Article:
Young peo­ple re­port prob­lems with sex lives

The Guardian (Charlottetown) - - ATLANTIC -

“We have this im­age that part­nered sex­ual life for young peo­ple, par­tic­u­larly at the be­gin­ning, is fun, plea­sur­able and re­ally he­do­nis­tic. But what we found once we started track­ing them over time is that many young peo­ple have sex­ual prob­lems they are deal­ing with.” Lu­cia O’Sul­li­van

A Univer­sity of New Brunswick re­searcher says a new sur­vey dis­pels the myth that most young peo­ple are en­joy­ing fun, plea­sur­able sex lives.

Lu­cia O’Sul­li­van, a psy­chol­ogy pro­fes­sor at the Fred­er­ic­ton univer­sity, said more than three-quar­ters of young men and women strug­gle with bad sex lives — with one or more “per­sis­tent and dis­tress­ing” prob­lems in sex­ual func­tion­ing.

“We have this im­age that part­nered sex­ual life for young peo­ple, par­tic­u­larly at the be­gin­ning, is fun, plea­sur­able and re­ally he­do­nis­tic,” she said Wed­nes­day. “But what we found once we started track­ing them over time is that many young peo­ple have sex­ual prob­lems they are deal­ing with.”

The sur­vey of more than 400 young peo­ple aged 16 to 21 in New Brunswick found 79 per cent of young men and 84 per cent of young women re­ported sex­ual prob­lems over a two-year pe­riod. Com­mon prob­lems for men in­cluded low sex­ual sat­is­fac­tion, low de­sire and prob­lems in erec­tile func­tion, while women re­ported an in­abil­ity to reach or­gasm, low sat­is­fac­tion and pain.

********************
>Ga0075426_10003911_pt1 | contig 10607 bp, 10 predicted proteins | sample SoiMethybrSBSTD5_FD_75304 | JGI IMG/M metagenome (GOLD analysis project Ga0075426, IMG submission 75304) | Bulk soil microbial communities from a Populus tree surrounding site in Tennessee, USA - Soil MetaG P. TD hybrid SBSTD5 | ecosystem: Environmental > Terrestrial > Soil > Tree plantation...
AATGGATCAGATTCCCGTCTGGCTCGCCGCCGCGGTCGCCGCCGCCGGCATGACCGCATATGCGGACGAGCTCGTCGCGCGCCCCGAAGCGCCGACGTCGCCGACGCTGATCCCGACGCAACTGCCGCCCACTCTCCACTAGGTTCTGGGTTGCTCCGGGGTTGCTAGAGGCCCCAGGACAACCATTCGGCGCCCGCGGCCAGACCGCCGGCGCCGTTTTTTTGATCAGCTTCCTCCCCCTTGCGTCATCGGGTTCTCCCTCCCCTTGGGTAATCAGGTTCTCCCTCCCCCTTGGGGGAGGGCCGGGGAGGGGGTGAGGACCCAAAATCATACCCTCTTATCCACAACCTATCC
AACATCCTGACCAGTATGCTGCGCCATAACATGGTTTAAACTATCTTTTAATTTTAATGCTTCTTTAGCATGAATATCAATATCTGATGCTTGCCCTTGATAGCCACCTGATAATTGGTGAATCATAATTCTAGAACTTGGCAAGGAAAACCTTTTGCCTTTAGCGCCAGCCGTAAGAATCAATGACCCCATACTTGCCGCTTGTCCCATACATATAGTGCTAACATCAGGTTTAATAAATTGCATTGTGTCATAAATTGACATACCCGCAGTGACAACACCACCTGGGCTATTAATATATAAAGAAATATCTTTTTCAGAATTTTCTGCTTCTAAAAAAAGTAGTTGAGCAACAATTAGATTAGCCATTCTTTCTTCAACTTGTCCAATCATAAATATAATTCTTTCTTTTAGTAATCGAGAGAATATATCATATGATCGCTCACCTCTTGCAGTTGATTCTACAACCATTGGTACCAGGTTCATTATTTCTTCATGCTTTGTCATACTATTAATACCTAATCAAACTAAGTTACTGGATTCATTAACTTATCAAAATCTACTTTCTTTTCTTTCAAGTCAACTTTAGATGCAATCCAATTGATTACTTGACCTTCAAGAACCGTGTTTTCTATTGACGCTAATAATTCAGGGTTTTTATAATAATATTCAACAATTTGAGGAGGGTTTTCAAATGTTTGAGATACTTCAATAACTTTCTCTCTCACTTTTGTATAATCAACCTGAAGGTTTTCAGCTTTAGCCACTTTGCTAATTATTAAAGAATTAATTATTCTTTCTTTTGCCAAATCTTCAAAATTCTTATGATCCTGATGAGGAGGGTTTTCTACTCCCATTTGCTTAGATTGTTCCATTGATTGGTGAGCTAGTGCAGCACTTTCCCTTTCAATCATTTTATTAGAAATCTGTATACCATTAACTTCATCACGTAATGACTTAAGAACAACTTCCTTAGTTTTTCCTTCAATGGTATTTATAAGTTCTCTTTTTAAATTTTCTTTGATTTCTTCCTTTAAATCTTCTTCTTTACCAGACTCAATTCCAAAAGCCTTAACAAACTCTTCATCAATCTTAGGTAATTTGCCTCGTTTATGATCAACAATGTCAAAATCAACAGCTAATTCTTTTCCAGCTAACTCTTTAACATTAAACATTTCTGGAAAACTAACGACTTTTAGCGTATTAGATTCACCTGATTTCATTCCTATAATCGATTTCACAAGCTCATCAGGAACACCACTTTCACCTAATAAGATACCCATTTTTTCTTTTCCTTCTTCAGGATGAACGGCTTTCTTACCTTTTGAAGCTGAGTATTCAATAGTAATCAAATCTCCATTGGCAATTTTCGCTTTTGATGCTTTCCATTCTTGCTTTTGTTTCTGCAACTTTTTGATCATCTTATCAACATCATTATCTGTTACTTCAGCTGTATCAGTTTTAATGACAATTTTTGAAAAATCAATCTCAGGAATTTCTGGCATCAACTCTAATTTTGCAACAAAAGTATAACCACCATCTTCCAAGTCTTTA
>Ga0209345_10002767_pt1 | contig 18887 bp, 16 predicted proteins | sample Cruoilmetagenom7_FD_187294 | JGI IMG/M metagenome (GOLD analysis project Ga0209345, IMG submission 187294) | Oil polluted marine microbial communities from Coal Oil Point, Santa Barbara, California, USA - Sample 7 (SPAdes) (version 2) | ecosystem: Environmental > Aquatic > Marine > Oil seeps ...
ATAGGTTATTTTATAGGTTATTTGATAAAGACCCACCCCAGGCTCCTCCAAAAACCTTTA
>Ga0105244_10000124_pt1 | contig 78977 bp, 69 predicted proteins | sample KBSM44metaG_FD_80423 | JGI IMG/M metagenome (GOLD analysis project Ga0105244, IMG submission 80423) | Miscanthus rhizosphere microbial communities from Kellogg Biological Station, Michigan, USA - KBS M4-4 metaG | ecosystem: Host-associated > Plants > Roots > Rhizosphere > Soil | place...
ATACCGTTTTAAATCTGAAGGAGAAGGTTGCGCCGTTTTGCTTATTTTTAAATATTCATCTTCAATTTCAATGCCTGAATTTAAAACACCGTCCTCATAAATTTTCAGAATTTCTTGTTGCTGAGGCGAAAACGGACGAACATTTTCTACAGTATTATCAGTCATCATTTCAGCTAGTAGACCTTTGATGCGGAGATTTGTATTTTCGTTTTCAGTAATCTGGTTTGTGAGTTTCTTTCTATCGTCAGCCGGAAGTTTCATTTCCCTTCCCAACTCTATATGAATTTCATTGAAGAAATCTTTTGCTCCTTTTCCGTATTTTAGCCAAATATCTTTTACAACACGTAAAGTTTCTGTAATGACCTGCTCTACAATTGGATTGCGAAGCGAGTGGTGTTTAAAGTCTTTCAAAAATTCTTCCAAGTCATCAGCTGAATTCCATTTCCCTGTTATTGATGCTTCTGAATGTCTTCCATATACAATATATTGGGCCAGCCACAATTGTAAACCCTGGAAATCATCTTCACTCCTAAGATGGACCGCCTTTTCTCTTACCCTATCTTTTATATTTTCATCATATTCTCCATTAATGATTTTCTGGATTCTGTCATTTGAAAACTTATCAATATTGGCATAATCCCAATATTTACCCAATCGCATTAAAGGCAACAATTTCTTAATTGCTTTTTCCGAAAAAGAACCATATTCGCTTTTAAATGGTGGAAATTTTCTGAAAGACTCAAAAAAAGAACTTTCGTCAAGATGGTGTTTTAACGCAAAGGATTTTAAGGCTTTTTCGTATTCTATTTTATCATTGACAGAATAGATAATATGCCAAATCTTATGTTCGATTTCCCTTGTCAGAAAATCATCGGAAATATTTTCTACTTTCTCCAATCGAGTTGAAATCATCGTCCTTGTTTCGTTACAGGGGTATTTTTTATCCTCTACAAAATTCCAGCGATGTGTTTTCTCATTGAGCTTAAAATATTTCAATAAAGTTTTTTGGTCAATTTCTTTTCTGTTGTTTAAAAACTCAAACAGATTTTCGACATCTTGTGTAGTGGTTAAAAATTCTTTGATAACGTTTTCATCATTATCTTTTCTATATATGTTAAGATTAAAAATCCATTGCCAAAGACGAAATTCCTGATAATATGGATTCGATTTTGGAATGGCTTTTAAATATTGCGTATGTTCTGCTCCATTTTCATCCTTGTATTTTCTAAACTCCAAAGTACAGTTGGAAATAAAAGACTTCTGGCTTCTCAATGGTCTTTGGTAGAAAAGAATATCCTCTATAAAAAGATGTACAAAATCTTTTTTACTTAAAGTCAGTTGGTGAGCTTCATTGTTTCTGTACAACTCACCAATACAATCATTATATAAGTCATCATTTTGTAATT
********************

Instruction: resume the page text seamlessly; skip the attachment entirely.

“It’s scar­ily com­mon amongst young peo­ple to have re­ally bad, painful, un­wanted sex,” O’Sul­li­van said. “If they’re not en­joy­ing it ... they’re do­ing it be­cause they feel they should.”

Some of the prob­lems could be chalked up to a learn­ing curve, she said, es­pe­cially is­sues re­lated to con­trol­ling ejac­u­la­tion for men or learn­ing how to or­gasm for women.

But O’Sul­li­van, whose re­search focuses on sex­u­al­ity and in­ti­mate re­la­tion­ships, said the high rates of dis­in­ter­est, low arousal and poor sat­is­fac­tion are a big­ger con­cern.

If sex­ual prob­lems go un­re­solved, she warned they could de­velop into a more se­ri­ous sex­ual dys­func­tion later in life, putting a strain on re­la­tion­ships.

O’Sul­li­van launched the sur­vey af­ter a doc­tor at the univer­sity health centre re­marked on the high num­ber of stu­dents with erec­tile is­sues, pain and — in par­tic­u­lar — vul­var fis­sures, or tear­ing.

Part of the issue lies with sex ed­u­ca­tion in Canada, O’Sul­li­van said.

“We have al­ways ed­u­cated young peo­ple about the prob­lems of sex. We think about it in terms of ‘Don’t have it and if you do have it, make sure you pre­vent this calamity,”’ she said. “We never say ‘By the way, this should be a fun part of your life.”’

De­spite im­prove­ments in sex­ual ed­u­ca­tion, O’Sul­li­van said Canada con­tin­ues to lag many western Euro­pean coun­tries in­clud­ing Denmark.

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